Time Management: Not Business as Usual: To Work Smarter, Administrators Need to Define Their Focus and Make Time Management a Priority

By O'Donovan, Eamonn | District Administration, August 2006 | Go to article overview

Time Management: Not Business as Usual: To Work Smarter, Administrators Need to Define Their Focus and Make Time Management a Priority


O'Donovan, Eamonn, District Administration


Americans are working harder than ever. The latest report from the Bureau of Labor Statistics for 2006 shows a 3.4 percent increase in productivity over the previous quarter. While this is good news for the bottom line, it also means that we are working ourselves to the bone. This is certainly true for educators who have assumed a greater workload while facing dwindling resources. We are easy prey for time bandits, interruptions and distractions. We dream of empty in boxes, dinner with the family and two-day weekends. How can we turn these dreams into reality?

We have to begin to work smarter, not harder. This is the resounding message from recent titles by time management gurus. Busy educators should take the following key points to heart:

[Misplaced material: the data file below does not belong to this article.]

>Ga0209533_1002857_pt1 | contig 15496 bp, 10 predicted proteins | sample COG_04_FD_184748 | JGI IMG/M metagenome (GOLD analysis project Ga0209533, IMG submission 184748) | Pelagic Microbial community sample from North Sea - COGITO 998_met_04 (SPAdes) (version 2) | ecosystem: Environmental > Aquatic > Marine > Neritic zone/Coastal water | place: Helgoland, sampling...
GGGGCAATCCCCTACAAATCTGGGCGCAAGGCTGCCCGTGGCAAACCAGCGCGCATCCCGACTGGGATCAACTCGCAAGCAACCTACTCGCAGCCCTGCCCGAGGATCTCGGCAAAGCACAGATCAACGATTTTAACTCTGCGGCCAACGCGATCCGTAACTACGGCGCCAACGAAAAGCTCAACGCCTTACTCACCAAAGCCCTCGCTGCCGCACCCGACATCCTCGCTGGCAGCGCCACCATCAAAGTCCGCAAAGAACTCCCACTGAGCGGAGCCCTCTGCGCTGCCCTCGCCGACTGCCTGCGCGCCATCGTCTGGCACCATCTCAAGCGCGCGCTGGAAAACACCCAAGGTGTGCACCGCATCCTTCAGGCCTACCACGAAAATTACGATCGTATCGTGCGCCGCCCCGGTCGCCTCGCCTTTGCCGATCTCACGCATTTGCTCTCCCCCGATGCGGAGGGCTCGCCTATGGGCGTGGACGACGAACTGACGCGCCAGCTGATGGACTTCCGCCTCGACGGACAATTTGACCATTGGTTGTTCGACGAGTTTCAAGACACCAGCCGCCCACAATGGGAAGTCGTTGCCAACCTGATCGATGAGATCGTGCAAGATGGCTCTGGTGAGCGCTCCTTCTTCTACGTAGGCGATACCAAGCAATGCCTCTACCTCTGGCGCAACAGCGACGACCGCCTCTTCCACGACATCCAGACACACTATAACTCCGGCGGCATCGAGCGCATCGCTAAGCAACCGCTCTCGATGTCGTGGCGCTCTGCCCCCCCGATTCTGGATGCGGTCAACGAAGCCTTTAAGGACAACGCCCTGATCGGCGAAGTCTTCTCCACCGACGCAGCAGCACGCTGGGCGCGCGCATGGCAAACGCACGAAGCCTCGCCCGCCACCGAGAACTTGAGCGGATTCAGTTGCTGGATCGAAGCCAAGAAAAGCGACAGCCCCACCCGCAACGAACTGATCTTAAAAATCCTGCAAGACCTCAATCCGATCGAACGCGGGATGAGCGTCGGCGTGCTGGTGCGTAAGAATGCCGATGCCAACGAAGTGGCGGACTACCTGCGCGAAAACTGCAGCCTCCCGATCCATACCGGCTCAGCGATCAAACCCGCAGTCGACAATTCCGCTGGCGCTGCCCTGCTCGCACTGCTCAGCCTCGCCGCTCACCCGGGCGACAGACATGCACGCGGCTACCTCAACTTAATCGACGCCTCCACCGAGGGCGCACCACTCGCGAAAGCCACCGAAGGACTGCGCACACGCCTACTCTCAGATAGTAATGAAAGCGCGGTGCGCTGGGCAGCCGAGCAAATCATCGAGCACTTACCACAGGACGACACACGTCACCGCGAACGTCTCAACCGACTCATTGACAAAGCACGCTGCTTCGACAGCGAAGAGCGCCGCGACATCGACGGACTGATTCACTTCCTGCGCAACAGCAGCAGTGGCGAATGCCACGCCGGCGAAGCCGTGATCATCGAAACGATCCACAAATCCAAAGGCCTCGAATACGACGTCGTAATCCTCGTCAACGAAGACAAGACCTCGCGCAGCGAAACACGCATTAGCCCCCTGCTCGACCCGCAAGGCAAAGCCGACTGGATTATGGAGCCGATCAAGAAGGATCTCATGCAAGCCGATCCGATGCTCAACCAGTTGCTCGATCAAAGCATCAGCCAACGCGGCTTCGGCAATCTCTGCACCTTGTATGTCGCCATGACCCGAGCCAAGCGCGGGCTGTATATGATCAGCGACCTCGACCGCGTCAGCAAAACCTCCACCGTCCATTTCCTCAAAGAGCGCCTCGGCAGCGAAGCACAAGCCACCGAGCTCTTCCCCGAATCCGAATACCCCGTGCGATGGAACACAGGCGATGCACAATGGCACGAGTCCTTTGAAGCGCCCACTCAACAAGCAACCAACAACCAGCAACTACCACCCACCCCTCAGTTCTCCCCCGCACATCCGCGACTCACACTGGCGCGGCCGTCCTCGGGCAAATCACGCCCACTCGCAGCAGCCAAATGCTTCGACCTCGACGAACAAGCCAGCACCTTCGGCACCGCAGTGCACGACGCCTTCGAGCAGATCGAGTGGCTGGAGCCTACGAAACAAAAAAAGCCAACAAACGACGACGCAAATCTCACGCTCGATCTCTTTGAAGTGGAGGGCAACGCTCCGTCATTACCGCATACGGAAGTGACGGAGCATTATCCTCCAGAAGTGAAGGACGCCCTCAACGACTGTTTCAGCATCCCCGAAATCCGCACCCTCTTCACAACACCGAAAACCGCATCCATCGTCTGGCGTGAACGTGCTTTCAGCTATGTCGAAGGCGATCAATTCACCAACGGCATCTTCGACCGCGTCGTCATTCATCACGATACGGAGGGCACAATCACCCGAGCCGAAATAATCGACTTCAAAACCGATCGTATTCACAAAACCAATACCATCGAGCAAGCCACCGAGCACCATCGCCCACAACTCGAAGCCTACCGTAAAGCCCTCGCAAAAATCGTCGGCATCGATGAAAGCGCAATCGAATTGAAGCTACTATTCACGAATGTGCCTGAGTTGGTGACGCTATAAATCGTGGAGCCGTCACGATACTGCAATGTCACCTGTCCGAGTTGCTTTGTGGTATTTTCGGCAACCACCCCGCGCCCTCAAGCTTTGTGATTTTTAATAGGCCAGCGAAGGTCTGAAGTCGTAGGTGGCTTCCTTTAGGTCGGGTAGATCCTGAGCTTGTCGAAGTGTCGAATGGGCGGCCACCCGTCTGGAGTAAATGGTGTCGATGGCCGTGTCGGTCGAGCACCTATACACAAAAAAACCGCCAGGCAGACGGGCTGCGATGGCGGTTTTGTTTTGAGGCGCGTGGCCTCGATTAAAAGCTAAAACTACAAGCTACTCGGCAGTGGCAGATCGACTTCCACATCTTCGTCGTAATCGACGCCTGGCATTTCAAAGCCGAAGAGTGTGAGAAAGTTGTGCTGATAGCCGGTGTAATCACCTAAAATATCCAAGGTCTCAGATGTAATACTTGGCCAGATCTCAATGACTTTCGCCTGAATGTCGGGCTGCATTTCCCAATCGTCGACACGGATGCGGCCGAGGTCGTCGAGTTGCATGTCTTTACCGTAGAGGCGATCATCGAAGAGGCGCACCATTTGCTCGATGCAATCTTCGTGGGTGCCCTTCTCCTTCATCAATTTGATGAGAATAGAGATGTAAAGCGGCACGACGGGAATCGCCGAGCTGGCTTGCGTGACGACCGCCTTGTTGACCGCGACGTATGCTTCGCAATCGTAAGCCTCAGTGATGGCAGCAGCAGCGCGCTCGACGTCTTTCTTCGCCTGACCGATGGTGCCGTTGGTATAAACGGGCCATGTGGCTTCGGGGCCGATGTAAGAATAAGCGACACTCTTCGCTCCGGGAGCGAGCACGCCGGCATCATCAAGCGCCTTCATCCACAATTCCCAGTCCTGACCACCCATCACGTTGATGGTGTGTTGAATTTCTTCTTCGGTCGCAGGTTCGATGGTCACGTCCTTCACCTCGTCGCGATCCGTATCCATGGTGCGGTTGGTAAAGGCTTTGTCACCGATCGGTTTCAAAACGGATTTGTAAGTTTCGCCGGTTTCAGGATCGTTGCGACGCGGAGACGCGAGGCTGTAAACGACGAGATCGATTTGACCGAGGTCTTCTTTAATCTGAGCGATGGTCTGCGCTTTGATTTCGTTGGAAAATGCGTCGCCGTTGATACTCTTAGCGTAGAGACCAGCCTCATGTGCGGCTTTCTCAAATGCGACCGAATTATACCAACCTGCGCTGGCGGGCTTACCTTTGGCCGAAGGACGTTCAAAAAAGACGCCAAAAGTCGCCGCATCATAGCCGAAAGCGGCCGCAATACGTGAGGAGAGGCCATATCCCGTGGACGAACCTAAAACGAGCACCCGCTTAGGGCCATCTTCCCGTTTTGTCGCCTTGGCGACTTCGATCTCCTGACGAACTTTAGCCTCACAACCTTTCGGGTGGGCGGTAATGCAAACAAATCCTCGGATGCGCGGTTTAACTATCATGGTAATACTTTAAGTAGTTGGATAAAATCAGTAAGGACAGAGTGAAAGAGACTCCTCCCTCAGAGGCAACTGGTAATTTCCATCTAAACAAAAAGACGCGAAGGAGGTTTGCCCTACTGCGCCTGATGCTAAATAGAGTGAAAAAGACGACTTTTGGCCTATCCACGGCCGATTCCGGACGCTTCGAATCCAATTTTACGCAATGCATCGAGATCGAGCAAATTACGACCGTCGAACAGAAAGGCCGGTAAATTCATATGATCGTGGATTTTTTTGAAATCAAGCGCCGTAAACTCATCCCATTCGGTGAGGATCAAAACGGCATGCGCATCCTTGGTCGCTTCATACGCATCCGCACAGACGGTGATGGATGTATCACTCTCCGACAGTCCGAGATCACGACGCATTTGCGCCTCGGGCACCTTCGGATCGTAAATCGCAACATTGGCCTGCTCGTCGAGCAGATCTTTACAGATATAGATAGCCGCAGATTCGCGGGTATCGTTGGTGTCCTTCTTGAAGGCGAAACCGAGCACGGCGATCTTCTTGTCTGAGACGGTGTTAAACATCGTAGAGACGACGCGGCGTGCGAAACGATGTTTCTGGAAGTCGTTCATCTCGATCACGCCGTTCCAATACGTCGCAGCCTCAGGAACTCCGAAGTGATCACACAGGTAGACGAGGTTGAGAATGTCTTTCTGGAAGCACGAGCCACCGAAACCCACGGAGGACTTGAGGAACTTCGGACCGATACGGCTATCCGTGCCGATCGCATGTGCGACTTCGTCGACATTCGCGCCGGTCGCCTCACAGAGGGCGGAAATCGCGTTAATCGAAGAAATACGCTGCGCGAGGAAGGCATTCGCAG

* Clarify the key tasks of your position and define your focus

* Make time management a priority and take time to manage your time.

Change Your Behavior

Setting Leadership Priorities: What's Necessary, What's Nice, and What's Got to Go by Suzette Lovely (Corwin Press, 2006) is a handy reference for district and school site administrators who wish to take control of their hectic schedules. Lovely makes it clear that a critical first step for school administrators is to take time to manage time. She contends that you have to recognize it is within your control to change your behavior. It is possible to become more productive while keeping a healthy balance in life.

You can only do this when you clarify your role in accomplishing the mission of your school or organization. When you identify this bottom line, you can weed out distractions. For example, Lovely says principals in high performing schools pay far more attention to learning-based activities. In the chapter, Business as Unusual, the author advocates the 80/20 rule--80 percent of your reward comes from 20 percent of your effort--to devote quality time to those tasks that reap the biggest reward.

Getting Things Done

David Allen is a noted productivity expert. He says our stress comes not from having too much to do, but from not getting things done. …

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